Liu and Chiu first met in the San Quentin Runners Club and through the Asian Prison Support Committee, an organization that runs a group inside San Quentin called ROOTS (Restoring Our Original True Selves). ROOTS supports incarcerated immigrants who have been robbed of their ties to their culture by the prison system and creates a space for men to learn about and practice their respective cultural traditions.
When Chiu was 21, he was sentenced to 50-years-to-life for first degree murder. At one point, he believed he would get the death penalty and had resigned himself to dying in prison.
“I never expected to leave,” said Chiu. He did what he jokingly calls “the California tour via CDCR,” meaning that he has spent time in many of California’s prisons. When he was first locked up, he met with his parents and asked them to move on with their lives; His family returned to China. “When you go to prison, your family also goes to prison, and I didn’t want to put my family through that,” said. Today, he talks with his mother and brother regularly and feels they have a good relationship despite their separation.
Chiu compared his initial experience of getting out of prison to simultaneously immigrating to a new country—an isolating experience that was made even more baffling by the unfolding pandemic.
Inside prison he had nothing but time to and try to unpack some of the trauma that led him there. “That’s who goes to prison, right? People with trauma,” Chiu said. He now works staffing a hotline run by a non-profit that helps parolees and people in prison access health care.
Chiu wasn’t involved in any kind of political organizing inside prison, but he attributes one experience to shaping his political consciousness about the prison system: When he left San Quentin, he had one friend left inside that he badly wanted to help get out. This was a guy, who, according to Chiu, had a bad record and was labeled a “career criminal.” But, he was a good person who had done a lot for people. His friend also had a wife and a child with whom he needed to reunite. “I was really focused on how to get this one friend out,” said Chiu. “Then COVID-19 broke out inside San Quentin and I realized, no, we need to get them all out, because no one deserves to be locked up during Covid. I had what I would call survivors guilt—just a really clear understanding that I am not the only person who deserves to be free.”
Liu said he often tells people that life outside prison isn’t really free. Whenever he is asked about how he is enjoying his “freedom”, he has a go-to reply: “I’m not free. None of us are free. I just live in a bigger, more colorful cage with the rest of you.”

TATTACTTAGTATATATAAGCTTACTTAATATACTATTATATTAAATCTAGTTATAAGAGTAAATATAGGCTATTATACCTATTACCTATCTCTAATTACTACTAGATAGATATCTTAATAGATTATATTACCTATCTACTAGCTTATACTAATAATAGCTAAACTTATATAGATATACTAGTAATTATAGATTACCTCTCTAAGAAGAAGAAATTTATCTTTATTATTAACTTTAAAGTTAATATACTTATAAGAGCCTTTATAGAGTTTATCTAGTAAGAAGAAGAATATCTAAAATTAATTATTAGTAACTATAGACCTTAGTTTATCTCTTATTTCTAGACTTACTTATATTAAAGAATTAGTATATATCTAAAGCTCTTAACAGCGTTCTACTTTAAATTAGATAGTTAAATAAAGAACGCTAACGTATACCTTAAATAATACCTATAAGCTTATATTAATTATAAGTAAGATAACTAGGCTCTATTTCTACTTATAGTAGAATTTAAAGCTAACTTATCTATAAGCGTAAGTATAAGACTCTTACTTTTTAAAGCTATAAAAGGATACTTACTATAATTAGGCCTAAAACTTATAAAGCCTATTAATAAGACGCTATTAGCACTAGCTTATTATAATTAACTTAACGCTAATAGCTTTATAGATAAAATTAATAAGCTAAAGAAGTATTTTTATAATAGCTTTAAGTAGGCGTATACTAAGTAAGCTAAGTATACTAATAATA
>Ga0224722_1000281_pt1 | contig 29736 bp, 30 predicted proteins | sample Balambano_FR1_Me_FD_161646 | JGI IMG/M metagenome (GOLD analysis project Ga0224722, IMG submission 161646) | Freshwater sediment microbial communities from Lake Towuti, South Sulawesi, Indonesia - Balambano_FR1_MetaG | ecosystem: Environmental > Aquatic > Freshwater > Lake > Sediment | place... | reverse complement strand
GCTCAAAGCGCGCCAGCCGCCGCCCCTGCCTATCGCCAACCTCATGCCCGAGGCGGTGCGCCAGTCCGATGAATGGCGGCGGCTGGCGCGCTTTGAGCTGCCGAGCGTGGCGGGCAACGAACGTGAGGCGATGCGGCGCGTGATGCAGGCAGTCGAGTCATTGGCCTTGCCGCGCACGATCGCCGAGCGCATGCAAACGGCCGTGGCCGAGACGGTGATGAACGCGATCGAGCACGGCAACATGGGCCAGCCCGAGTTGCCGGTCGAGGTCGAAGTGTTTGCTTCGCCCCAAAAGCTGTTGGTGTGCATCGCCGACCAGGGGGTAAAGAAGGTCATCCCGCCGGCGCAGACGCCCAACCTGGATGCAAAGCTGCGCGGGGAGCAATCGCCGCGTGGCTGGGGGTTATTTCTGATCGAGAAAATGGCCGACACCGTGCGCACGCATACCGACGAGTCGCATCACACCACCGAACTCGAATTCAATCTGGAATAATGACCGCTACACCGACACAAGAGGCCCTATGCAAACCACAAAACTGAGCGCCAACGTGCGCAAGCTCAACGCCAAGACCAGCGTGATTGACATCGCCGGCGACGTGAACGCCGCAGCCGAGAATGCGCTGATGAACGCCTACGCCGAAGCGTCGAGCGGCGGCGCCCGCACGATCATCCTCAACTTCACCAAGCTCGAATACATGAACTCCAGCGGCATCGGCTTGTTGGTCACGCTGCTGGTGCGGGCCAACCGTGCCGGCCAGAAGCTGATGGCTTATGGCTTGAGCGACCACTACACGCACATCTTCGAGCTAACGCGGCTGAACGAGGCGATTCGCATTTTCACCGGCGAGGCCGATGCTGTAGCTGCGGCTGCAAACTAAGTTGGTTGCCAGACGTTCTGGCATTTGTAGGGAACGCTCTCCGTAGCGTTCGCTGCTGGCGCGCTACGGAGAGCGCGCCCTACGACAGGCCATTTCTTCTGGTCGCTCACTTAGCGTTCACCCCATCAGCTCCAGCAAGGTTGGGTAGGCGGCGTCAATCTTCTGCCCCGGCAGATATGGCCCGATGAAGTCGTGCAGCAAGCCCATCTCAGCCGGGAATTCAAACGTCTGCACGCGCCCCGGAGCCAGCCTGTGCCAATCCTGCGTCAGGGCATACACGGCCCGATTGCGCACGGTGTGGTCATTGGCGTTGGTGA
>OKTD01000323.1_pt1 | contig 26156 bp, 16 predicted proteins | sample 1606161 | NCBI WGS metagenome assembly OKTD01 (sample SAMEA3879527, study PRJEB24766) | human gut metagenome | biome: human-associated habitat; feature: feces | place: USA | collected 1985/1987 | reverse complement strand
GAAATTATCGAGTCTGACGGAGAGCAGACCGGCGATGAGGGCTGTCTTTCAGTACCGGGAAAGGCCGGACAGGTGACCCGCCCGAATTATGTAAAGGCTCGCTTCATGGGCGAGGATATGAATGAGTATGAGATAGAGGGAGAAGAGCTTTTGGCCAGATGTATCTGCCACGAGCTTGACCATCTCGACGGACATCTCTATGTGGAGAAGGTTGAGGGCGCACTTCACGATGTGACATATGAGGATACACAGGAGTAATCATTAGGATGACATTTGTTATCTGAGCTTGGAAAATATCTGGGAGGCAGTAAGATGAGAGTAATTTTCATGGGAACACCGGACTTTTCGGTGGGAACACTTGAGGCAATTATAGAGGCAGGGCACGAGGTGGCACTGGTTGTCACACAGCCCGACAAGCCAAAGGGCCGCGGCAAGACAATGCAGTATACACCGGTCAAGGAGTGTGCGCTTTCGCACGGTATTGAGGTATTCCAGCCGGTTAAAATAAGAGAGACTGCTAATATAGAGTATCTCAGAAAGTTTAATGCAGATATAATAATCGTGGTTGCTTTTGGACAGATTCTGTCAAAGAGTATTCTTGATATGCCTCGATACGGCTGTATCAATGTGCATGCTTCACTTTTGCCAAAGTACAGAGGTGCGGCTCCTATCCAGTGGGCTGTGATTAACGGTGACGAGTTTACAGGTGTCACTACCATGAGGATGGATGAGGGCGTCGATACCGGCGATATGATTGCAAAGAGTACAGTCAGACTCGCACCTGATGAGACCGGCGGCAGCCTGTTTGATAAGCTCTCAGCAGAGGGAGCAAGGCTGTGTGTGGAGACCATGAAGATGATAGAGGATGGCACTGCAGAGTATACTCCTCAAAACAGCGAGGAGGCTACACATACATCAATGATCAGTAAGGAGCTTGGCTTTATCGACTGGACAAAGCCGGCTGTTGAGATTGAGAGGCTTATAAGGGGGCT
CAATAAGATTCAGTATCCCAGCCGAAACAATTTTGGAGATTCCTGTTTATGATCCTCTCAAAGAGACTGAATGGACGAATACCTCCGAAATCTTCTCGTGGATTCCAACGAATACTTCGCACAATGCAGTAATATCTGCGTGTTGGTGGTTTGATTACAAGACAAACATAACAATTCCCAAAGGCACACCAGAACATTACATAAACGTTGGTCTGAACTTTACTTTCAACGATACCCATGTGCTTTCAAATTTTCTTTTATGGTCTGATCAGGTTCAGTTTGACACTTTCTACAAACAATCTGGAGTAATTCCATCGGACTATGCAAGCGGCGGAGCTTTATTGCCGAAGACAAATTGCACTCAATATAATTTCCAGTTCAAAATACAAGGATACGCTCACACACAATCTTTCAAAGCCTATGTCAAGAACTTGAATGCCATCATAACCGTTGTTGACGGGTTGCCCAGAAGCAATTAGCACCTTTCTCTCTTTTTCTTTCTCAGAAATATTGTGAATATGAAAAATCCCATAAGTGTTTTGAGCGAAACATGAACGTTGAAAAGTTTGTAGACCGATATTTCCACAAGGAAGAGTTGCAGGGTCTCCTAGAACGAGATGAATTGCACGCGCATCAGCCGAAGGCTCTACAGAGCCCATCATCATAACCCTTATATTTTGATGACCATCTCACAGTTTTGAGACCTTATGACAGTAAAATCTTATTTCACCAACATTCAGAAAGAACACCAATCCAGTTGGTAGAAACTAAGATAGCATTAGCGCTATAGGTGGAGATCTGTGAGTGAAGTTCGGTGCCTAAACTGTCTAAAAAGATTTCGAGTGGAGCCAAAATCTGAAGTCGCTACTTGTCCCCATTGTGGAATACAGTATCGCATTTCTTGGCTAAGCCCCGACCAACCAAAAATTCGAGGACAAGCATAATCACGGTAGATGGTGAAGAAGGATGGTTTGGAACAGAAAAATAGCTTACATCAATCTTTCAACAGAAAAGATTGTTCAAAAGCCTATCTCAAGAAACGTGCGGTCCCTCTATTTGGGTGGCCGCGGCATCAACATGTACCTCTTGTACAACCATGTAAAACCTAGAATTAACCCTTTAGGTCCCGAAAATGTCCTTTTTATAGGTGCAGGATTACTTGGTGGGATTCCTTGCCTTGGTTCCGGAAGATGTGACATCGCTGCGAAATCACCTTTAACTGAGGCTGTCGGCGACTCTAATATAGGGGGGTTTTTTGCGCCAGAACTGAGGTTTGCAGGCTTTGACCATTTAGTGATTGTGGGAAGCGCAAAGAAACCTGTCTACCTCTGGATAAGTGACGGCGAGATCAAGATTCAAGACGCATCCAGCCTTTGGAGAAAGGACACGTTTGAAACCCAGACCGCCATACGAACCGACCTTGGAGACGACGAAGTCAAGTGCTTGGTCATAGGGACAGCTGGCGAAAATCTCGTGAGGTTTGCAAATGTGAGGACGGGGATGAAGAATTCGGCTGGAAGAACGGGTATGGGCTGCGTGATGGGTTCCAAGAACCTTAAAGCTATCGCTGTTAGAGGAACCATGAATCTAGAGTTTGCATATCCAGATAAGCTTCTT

Part of what he is referring to is his immigration status. Liu is currently petitioning for a full pardon from Gov. Gavin Newsom in the hopes it will eliminate the threat of deportation that comes with his criminal record. He’s also hoping to erase the stigma of being a registered sex offender, an element of the plea deal he was encouraged to accept at just 16-years-old, which included implicating himself in a sexual assault committed by another person, even though he was not present when the crime was committed.
Over the past several years, Newsom has pardoned a number of people who immigrated to the US as children and were convicted of crimes as minors. This has proven to be an effective method to limit the power of ICE to deport Californians to countries where they have no remaining ties or have not lived since infancy or childhood. Simon’s request for a pardon of his original sentence is supported by his sentencing judge Ladoris Cordell, Jeff Rosen, the District Attorney of Santa Clara County, where Simon was sentenced, and San Francisco District Attorney Chesa Boudin. Simon’s pardon petition has reached its final destination, the Governor’s desk, and he awaits a verdict.
Based on his own experience, Simon understands the work that goes into these individual campaigns, and hopes freedom house can be a center for this kind of organizing.
‘Rules of our own’
About the possibilities for the future of the freedom house, Chiu said “there’s no other place like it, where someone buys a house outright and formerly incarcerated people get to make the rules. Think of if anyone else was in charge, all the limitations they would put on it. So, there is definitely a desire to make the most of this opportunity.”
Liu said that eventually, when the house is filled to capacity, the eight residents will develop their own system for sharing in the responsibilities of the household. Perhaps there will be interpersonal conflicts, or perhaps conflicts will not play a large part in the daily life of the house. How certain communal aspects of the house will develop remains to be seen. The beauty of the freedom house is simply this: that for one year, in one house, former prisoners get to be in charge of creating their own reality to a degree greater than they may have ever experienced in their lives. This, in itself, merits freedom house its name.
“In prison, when we’ve been locked up so long, we feel like we don’t need any rules,” said Sonny, explaining how incarceration robs people of their autonomy and humanity. But after getting out and considering all the ways that formerly incarcerated people can support each other, Sonny said: “We do need rules. But the important thing is that we get to be part of making them.”